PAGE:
In Chapter 21, Janet is in a relationship with Derek – the boyfriend she created to aid in getting over Jason. To prevent Vicky from finding out, Michael wants to kill Derek. When Chidi informs him that it is wrong, Michael suggests that they break Jason and Tahani up. If that were to occur, then Janet would no longer be sad. Janet would then get rid of Derek. Chidi says that this is also wrong. Eventually, Chidi agrees but says that they have to keep in mind the Doctrine of Double Effect. Chidi says, “In order to remain ethical, you can’t go into this with the intention of killing Derek. Your only goal has to be to spare Jason and Tahani from future pain by filling them in on Jason’s past.” The problem is, that is not the Doctrine of Double Effect.
Sometimes when an action is done, there are multiple effects. One or more is positive and one or more is negative. Now, can you do an action when you know that the results will produce positive and negative effects? According to the Doctrine of Double Effect, you can if two conditions are met.
The first condition is what Chidi is hinting at – that when doing the action your only intention must be to produce the good result. The second condition is that the positive must outweigh the negative. This is often appealed to in Just War Theory. For example, can you bomb a factory knowing that you will kill civilians? It is permissible provided that the benefits of destroying the factory outweigh the costs, you bomb when the factory has the fewest number of workers, and you are not intending to kill the workers. Your intention is to destroy the factory. It just happened to be that it is a foreseeable side effect that workers will be killed.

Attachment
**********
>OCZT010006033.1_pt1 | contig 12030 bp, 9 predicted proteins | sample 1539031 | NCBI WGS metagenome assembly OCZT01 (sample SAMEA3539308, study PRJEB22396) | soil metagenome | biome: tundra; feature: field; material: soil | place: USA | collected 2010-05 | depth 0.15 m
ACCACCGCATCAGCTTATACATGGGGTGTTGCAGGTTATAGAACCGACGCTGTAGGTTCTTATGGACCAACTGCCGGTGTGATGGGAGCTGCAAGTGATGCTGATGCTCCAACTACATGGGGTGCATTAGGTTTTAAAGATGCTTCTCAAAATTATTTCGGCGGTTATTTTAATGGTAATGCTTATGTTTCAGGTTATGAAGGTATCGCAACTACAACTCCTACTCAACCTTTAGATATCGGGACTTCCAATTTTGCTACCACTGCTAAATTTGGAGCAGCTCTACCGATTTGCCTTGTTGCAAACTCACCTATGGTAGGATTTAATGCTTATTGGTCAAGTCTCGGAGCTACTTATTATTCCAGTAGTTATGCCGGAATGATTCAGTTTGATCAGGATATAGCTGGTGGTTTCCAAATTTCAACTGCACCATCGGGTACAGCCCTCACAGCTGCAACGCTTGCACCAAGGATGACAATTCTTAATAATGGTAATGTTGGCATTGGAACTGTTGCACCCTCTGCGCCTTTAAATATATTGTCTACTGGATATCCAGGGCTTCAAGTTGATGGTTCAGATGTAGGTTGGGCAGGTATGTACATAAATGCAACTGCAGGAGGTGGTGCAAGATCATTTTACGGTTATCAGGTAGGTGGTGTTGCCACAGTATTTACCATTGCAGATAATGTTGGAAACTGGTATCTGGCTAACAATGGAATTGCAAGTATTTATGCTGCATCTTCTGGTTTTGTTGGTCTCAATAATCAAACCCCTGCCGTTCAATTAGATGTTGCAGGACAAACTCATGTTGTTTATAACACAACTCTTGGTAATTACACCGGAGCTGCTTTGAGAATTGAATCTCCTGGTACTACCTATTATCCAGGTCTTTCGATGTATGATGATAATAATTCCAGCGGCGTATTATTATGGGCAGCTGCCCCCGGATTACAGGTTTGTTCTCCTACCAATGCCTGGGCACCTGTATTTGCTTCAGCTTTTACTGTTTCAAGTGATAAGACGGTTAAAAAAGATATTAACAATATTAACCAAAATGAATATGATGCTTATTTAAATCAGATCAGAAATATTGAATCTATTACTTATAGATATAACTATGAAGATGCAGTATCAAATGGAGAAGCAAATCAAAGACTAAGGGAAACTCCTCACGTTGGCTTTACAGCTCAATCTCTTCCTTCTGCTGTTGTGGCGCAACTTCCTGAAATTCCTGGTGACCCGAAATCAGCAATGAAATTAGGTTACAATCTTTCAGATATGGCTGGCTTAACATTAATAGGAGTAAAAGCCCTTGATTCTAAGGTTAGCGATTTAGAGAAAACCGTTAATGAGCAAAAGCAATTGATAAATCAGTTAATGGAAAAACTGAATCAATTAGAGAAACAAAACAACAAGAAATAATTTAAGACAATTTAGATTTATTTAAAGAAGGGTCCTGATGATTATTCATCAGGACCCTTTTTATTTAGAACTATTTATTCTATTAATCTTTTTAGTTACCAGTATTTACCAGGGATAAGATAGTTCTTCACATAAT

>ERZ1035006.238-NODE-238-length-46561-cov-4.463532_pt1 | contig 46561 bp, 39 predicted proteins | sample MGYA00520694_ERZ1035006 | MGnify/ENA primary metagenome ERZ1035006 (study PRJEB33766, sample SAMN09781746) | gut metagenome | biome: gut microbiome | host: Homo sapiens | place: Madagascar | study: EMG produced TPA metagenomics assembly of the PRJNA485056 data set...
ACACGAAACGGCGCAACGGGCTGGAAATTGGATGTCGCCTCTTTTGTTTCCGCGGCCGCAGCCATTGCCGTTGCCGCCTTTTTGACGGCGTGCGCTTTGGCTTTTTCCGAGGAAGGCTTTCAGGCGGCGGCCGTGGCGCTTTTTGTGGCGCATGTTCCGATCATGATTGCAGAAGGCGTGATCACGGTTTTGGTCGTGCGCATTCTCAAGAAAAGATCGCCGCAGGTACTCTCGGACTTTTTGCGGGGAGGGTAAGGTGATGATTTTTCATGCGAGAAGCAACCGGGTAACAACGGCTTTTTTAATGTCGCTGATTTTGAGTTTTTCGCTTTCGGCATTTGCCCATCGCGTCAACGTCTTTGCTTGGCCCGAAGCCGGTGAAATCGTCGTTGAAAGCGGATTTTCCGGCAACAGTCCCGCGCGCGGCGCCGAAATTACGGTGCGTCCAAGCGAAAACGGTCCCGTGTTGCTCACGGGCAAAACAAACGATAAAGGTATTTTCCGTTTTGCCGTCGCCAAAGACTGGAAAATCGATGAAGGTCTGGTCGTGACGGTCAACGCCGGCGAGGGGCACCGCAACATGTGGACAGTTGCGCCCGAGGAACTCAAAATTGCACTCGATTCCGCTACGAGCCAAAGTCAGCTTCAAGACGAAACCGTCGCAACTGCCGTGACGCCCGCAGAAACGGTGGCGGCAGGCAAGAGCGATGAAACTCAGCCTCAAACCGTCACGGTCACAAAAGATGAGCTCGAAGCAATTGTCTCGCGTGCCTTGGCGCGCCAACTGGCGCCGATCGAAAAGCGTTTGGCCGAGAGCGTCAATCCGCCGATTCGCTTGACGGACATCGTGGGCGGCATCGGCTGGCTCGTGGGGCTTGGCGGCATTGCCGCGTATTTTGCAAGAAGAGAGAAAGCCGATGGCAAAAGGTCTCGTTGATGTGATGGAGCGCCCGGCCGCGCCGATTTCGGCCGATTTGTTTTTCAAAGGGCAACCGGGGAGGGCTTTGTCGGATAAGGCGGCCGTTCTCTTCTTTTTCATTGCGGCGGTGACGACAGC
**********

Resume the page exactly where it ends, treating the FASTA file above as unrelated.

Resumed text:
To recast the Doctrine of Double Effect in terms of the episode, Chidi says that the intention must “be to spare Jason and Tahani from future pain.” Next, we must assume that informing them yields a net positive, i.e. the benefits to them outweigh any costs to them. However, such an approach is the wrong focus for applying to Doctrine of Double Effect.
How the Doctrine of Double Effect would work in this situation is the goal must be to save everyone’s life. The means of saving everyone’s life is to break Jason and Tahini up. The intention is not to harm Jason and Tahini. That is just a foreseen side effect. Given that saving everyone’s life outweighs hurt feelings, then the benefits of the action outweigh the cost of the side effects. Thus, the action is permissible.
If the goal is simply to spare feelings and the result is Derek’s death, then it seems hard to claim that the side effects do not outweigh the benefits of the intended action. Further, the actual motivation for breaking Jason and Tahani up is to save everyone. You cannot count that as a side effect. It would seem bizarre to think that the biggest benefit of the action is the side effect instead of the intended result.